A final approach to an anchorage demands precise steering, sometimes requiring you to stand out on the bow to navigate through a difficult passage. While Wi-Fi-based systems connected to GPS or autopilot are available to aid in this task, a stand-alone remote steering system may be simpler to install, easier on the cruising kitty and simpler to control. Unlike most other areas of the marine electronics industry, only a small handful of manufacturers have gone through the trouble of designing a remote steering device that does not interact directly with a chartplotter via Ethernet or wireless connection. Most skippers are…
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ON and Seven Seas announce partnership

ON and Seven Seas announce partnership

Ocean Navigator and the Seven Seas Cruising Association (SSCA)  are partnering up. ON's great voyaging articles and SSCA's experienced membership make a natural team. The magazine and the cruising association are expanding their collaborative efforts to bering more value to ON readers and SSCA's members. The big announcement right now is that all SSCA members will receive ON digital editions as part of their membership. A great way for SSCA members, who sail the world over, to keep getting ON's useful articles. And further partnership benefits will be announced soon. Here's the official press release: Seven Seas Cruising Association announced…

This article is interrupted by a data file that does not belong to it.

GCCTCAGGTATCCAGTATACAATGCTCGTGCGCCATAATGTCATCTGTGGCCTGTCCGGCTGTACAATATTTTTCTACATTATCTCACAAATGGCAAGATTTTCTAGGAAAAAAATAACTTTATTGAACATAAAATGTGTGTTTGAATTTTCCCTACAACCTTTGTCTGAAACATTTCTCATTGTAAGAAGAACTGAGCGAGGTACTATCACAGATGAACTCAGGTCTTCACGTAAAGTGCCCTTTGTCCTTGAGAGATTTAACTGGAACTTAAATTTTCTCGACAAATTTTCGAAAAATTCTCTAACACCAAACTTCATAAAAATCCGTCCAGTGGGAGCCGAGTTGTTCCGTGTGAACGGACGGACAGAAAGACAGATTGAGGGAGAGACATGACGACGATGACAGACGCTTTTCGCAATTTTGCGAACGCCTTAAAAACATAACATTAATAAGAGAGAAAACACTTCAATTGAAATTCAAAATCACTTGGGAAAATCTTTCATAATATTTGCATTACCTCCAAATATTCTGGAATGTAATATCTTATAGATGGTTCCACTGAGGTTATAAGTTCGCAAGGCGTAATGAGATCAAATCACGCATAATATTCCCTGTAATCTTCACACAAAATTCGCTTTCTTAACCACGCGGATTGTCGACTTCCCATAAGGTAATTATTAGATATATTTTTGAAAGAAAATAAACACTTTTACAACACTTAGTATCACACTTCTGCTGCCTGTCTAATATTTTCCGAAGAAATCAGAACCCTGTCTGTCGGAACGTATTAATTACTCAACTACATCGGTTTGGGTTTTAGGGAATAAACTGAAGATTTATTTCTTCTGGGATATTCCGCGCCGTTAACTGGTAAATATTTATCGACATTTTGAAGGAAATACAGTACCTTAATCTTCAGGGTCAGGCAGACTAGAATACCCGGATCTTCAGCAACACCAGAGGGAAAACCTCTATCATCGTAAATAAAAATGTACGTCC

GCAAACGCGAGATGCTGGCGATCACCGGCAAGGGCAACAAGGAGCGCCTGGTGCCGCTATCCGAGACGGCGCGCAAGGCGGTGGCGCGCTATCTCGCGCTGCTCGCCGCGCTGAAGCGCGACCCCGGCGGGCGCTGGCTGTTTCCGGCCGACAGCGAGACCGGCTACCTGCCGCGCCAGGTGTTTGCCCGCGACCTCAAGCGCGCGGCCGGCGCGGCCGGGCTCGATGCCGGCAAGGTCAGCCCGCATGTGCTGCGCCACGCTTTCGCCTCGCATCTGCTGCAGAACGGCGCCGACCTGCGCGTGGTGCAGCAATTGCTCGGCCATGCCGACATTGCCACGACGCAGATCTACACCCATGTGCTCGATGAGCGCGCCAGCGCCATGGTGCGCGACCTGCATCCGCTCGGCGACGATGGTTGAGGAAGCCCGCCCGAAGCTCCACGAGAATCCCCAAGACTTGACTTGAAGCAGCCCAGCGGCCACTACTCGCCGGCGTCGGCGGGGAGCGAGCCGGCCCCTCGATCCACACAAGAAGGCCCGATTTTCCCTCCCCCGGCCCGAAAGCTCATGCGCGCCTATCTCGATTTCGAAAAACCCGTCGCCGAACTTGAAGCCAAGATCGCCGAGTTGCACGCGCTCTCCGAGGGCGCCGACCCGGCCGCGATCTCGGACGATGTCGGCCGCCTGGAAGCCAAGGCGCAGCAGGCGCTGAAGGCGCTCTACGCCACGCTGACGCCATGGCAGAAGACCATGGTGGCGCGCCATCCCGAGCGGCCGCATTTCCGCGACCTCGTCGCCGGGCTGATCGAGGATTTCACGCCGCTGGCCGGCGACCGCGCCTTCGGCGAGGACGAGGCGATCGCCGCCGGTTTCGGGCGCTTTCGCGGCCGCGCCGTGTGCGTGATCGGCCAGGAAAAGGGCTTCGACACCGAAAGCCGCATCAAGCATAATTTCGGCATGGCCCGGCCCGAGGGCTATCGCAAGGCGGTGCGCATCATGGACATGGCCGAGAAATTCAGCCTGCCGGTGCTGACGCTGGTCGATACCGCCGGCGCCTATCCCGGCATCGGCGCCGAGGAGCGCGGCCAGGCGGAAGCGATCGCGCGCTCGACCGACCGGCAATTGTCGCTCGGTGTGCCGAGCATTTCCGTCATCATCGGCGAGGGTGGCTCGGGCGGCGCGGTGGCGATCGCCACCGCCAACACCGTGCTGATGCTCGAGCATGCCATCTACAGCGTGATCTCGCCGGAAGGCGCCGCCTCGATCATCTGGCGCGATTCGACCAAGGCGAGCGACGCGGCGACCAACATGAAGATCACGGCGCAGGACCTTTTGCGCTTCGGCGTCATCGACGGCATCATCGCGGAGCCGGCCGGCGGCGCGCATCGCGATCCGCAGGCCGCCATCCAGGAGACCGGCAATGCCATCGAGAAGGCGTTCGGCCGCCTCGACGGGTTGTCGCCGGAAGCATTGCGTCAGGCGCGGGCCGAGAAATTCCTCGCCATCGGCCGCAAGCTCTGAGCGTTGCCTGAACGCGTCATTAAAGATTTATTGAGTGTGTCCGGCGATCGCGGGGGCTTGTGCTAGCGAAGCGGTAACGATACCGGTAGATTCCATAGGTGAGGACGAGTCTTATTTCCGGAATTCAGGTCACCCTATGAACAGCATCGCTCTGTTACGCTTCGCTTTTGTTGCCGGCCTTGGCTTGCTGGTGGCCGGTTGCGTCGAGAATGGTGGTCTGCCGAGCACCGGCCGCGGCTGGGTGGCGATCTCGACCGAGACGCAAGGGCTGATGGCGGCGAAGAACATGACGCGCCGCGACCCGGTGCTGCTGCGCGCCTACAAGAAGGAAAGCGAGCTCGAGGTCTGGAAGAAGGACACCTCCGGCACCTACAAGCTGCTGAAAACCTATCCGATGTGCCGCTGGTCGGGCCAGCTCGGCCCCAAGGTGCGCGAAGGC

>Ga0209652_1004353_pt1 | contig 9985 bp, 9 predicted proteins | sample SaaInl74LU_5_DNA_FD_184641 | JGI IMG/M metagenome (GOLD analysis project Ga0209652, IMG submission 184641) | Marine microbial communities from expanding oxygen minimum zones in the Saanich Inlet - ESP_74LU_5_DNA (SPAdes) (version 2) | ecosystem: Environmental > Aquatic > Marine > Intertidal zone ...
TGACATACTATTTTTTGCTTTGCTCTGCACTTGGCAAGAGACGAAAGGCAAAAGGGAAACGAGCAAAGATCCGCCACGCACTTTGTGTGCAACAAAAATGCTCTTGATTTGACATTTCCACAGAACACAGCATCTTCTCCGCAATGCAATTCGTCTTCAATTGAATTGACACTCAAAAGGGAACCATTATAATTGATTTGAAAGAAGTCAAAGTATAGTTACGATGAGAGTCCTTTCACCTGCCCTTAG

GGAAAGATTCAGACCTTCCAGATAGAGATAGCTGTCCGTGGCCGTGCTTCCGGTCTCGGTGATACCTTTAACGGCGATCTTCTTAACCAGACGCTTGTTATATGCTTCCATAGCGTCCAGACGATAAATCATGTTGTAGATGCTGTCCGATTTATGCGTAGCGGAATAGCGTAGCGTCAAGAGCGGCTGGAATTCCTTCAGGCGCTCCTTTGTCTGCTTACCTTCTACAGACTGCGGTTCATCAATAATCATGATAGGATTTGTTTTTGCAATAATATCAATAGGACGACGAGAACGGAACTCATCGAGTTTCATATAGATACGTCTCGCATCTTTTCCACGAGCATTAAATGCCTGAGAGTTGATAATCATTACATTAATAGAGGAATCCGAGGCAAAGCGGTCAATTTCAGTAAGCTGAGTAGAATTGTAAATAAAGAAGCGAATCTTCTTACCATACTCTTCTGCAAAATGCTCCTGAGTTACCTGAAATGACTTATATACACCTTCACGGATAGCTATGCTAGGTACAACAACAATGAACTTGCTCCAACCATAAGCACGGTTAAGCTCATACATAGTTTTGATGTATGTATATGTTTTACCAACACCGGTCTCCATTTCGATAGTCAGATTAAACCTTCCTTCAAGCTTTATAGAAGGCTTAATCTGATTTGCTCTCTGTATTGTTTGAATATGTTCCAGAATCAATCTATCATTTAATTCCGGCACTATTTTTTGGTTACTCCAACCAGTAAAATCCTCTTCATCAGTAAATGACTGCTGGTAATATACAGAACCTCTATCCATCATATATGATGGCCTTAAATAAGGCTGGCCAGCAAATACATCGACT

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Wide Open Throttle test

Wide Open Throttle test

A few years ago, I was carrying out a sea trial aboard a single screw trawler that a client of mine was considering for purchase. Part of the process involves running the vessel at full or wide-open throttle, what engine manufacturers often refer to WOT. In the case of this engine model, the manufacturer specified that a WOT test can be performed for 30 minutes without any ill effects. In some cases, there are no limits, in others the duration may be shorter. For professionals and owners alike, preparing a power voyaging boat for a cruise, whether that’s a day…
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Bite Worse than the Bark

Bite Worse than the Bark